Featured Research

from universities, journals, and other organizations

Are wolves saving Yellowstone's aspen trees from elk?

Date:
September 1, 2010
Source:
Ecological Society of America
Summary:
Previous research has claimed that the reintroduction of wolves to Yellowstone National Park in 1995 is helping restore quaking aspen in risky areas where wolves prowl. But apparently elk hungry for winter food had a different idea. They did not know they were supposed to be responding to a "landscape of fear."

Previous research has claimed that the reintroduction of wolves to Yellowstone National Park in 1995 is helping restore quaking aspen in risky areas where wolves prowl. But apparently elk hungry for winter food had a different idea. They did not know they were supposed to be responding to a "landscape of fear."

According to a study set to be published in Ecology, a journal of the Ecological Society of America, the fear of wolf predation may not be discouraging elk from eating aspen trees after all.

Previous thinking went like this: Aspen are not regenerating well in Yellowstone National Park. Elk eat young aspen. But wolves eat elk. Elk will learn to avoid high-risk areas that wolves frequent. Plants in those areas -- such as aspen -- will then get a chance to grow big enough so that elk cannot kill them. Eventually, an entire habitat is restored because of a landscape of fear.

Over the last 15 years, the reintroduction of wolves in Yellowstone was heralded as a great success, not only because it reestablished the species, but also because wolves were expected to help restore a healthier ecosystem through such cascading indirect effects on other species.

But this recent study led by Matthew Kauffman, a U.S. Geological Survey scientist, suggests that aspen are not benefitting from the landscape of fear created by wolves, and that claims of an ecosystem-wide recovery of aspen are premature.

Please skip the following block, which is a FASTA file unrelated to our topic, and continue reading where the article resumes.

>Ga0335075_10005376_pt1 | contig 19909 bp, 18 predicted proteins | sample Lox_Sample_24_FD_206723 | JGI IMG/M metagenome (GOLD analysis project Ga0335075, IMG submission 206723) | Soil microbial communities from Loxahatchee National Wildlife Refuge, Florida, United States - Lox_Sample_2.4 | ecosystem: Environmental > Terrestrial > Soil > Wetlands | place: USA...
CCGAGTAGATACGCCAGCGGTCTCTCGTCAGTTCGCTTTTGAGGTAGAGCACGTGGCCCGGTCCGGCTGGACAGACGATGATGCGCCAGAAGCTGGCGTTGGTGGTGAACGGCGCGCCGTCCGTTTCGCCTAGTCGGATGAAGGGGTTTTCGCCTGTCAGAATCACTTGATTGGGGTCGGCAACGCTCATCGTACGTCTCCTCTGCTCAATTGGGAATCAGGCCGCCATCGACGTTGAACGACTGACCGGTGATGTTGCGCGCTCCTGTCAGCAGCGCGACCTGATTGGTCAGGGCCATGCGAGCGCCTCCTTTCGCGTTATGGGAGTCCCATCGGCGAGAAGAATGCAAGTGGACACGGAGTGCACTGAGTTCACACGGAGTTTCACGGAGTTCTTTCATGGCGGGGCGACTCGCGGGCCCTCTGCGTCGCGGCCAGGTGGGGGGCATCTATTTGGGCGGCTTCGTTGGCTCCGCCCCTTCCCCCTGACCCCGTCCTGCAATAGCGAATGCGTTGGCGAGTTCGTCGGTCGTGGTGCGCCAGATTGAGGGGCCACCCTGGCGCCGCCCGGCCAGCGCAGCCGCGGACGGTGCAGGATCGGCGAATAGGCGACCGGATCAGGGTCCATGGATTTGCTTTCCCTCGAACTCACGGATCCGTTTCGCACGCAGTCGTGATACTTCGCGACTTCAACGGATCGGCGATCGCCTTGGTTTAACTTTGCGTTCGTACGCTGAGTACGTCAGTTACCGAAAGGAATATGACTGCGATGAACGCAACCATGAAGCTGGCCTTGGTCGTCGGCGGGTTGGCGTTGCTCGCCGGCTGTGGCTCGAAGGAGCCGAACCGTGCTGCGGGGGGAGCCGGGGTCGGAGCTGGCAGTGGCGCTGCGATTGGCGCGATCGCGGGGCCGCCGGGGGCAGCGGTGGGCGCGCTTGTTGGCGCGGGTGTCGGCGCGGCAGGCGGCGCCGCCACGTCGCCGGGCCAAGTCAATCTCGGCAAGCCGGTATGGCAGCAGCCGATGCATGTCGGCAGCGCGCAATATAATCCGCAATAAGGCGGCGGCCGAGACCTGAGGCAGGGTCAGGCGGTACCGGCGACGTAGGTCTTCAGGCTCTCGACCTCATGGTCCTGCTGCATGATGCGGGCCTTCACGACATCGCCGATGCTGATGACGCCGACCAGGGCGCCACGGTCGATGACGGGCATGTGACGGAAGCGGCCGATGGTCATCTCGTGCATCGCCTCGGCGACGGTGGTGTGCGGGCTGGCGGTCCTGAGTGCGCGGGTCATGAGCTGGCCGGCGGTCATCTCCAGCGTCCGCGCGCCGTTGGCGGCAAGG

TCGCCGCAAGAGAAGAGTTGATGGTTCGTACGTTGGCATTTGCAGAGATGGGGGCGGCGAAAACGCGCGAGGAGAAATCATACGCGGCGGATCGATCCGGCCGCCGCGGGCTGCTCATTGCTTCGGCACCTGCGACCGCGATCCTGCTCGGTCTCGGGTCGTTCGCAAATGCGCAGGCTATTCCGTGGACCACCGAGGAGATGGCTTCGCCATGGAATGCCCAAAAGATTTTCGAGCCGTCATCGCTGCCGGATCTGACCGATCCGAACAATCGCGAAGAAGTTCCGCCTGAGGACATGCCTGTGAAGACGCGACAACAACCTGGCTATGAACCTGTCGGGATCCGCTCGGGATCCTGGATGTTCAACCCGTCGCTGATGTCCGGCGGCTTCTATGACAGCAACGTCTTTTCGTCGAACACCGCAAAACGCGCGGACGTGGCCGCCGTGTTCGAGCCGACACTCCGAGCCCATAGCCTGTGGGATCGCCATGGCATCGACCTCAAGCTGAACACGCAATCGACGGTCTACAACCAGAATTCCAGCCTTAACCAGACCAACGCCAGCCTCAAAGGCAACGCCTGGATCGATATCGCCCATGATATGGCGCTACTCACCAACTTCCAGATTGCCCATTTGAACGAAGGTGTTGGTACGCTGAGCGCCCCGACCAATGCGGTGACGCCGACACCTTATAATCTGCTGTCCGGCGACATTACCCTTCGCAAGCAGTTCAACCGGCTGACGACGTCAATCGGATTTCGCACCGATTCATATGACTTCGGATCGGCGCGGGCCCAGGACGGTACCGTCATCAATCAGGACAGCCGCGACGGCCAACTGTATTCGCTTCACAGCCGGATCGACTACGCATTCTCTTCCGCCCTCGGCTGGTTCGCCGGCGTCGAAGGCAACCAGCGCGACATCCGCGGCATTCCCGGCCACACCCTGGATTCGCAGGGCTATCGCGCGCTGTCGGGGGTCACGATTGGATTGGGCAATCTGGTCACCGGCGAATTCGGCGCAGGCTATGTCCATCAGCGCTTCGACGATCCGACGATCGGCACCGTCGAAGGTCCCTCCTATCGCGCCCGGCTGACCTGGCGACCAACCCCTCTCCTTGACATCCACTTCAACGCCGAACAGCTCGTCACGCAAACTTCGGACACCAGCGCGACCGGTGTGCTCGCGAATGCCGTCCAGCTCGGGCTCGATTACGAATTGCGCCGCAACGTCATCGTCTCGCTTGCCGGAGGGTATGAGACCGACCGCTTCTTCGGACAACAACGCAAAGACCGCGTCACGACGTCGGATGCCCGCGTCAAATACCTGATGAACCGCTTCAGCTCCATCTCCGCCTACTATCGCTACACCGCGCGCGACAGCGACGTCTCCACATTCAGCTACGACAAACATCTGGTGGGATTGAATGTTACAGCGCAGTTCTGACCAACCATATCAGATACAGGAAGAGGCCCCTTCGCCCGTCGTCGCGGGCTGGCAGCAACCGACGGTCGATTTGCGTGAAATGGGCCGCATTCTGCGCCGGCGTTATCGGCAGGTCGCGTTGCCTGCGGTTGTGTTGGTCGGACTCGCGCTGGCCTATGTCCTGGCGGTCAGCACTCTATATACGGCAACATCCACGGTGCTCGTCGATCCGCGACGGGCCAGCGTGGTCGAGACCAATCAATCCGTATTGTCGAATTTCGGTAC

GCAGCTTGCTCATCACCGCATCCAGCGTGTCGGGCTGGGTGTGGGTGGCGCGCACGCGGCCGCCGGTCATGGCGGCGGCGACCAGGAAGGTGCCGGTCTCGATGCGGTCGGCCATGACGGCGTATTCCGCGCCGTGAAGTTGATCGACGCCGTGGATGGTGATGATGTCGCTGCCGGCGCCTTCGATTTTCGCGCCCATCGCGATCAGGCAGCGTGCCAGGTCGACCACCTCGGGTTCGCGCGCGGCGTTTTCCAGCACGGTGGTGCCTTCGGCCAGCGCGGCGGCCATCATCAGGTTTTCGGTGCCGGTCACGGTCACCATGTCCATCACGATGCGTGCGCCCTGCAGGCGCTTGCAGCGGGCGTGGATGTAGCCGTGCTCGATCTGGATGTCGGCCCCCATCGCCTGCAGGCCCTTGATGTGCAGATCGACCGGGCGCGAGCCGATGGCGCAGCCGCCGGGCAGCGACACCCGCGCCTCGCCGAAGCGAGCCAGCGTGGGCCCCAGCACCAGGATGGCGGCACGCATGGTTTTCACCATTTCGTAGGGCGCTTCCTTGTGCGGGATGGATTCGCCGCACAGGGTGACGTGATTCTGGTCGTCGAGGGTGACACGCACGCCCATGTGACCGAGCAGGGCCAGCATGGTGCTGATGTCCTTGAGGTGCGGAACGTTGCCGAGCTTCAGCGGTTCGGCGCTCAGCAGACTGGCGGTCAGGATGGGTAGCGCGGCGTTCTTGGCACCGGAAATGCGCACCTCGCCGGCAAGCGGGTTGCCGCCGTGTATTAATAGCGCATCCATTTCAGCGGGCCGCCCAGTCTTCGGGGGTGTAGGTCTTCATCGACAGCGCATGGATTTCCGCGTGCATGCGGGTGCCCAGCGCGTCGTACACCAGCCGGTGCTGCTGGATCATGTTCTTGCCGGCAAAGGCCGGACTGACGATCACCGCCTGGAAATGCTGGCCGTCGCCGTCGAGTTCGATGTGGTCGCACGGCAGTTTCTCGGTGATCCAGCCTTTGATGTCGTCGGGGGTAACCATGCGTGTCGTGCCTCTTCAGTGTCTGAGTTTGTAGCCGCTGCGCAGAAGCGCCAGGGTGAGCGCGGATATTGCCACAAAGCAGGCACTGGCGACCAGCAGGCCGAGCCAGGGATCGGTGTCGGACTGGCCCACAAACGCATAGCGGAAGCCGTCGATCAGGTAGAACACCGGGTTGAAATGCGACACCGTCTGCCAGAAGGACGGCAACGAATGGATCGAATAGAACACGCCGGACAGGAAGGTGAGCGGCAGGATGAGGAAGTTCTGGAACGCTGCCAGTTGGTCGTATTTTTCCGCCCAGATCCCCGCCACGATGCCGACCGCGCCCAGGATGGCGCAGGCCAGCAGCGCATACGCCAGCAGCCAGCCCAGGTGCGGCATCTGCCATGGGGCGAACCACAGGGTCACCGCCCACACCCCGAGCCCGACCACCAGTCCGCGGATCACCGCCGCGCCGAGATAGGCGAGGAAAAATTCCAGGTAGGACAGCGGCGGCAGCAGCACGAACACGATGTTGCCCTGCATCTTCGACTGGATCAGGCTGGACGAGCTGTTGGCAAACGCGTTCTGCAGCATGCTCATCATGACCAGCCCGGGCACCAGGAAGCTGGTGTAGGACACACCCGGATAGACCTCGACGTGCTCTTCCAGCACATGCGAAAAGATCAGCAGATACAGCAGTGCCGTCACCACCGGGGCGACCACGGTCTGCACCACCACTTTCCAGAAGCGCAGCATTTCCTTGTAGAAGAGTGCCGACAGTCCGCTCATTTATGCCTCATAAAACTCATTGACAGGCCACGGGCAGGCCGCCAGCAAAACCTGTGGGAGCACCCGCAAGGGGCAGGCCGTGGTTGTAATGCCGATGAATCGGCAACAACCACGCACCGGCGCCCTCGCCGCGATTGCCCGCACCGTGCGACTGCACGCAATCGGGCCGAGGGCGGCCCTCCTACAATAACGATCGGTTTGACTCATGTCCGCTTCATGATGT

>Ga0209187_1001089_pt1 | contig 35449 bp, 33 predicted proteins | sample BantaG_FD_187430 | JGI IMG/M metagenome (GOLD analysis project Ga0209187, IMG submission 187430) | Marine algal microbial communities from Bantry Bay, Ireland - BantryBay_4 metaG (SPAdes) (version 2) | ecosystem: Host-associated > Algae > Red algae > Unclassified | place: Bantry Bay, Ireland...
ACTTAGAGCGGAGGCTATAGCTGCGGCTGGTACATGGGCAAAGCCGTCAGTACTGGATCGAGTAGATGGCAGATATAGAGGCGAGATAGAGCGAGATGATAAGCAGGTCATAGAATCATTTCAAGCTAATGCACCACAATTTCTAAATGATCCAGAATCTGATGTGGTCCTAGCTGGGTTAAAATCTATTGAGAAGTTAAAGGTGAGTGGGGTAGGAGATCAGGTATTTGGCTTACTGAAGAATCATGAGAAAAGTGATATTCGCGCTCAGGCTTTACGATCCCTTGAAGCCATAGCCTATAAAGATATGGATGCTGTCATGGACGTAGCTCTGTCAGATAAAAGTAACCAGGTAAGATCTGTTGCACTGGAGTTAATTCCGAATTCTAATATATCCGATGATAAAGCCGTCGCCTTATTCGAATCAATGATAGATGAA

"This study not only confirms that elk are responsible for the decline of aspen in Yellowstone beginning in the 1890s, but also that none of the aspen groves studied after wolf restoration appear to be regenerating, even in areas risky to elk," said Kauffman.

Because the fear of wolves does not appear to be benefiting aspen, the authors conclude that if the Northern Range elk population does not continue to decline -- their numbers are 40 percent of what they were before wolves -- many of Yellowstone's aspen stands are unlikely to recover. "A landscape-level aspen recovery is likely only to occur if wolves, in combination with other predators and climate factors, further reduce the elk population," Kauffman said.

Predators play an important role in ecosystems, said Kauffman, and can influence plants by altering how many herbivores there are (by eating the herbivores) or by changing the behavior of herbivores (deterring them from areas where predators lurk). He adds, however, that considerable scientific debate exists regarding the importance of these two ways in which predators influence their prey. And this is especially true for large carnivores.

To complicate matters, predators use different hunting strategies -- there is the sit-and-wait strategy (as with a spider in a web, or a rattlesnake waiting for a mouse to leave its burrow) and the more active, go get 'em strategy (think cheetahs and wolves). "So, given that it takes a lot of energy to avoid a predator -- energy that could be used to stave off winter starvation -- we wanted to find out whether the prey of active-hunting predators such as wolves demonstrated risk-induced changes in areas where they foraged for food," Kauffman said.

To do this, the authors analyzed tree rings to discern when, in the last century, aspen stands stopped regenerating, examined whether aspen stands have begun to regenerate now that wolves have been reintroduced to the park and tested whether any differences in aspen regeneration were occurring in areas considered safe or risky for foraging elk. They used a landscape-wide risk map of elk killed by wolves over the first 10 years of wolf recovery. Finally, the authors experimentally fenced in young aspen suckers to compare the protection afforded to them by wolves versus that of a physical barrier that prevented elk browsing.

"The results were surprising and have led us to refute several previous claims regarding interactions among wolves, elk and aspen in Yellowstone," Kauffman said.

The tree rings showed that the period when aspen failed to regenerate (1892 to 1956) lasted more than 60 years, spanning periods with and without wolves by several decades. "We concluded from this that the failure of aspen to regenerate was caused by an increase in the number of elk following the disappearance of wolves in the 1920s rather than by a rapid behavioral shift to more browsing on aspen once wolves were gone from the park," said Kauffman.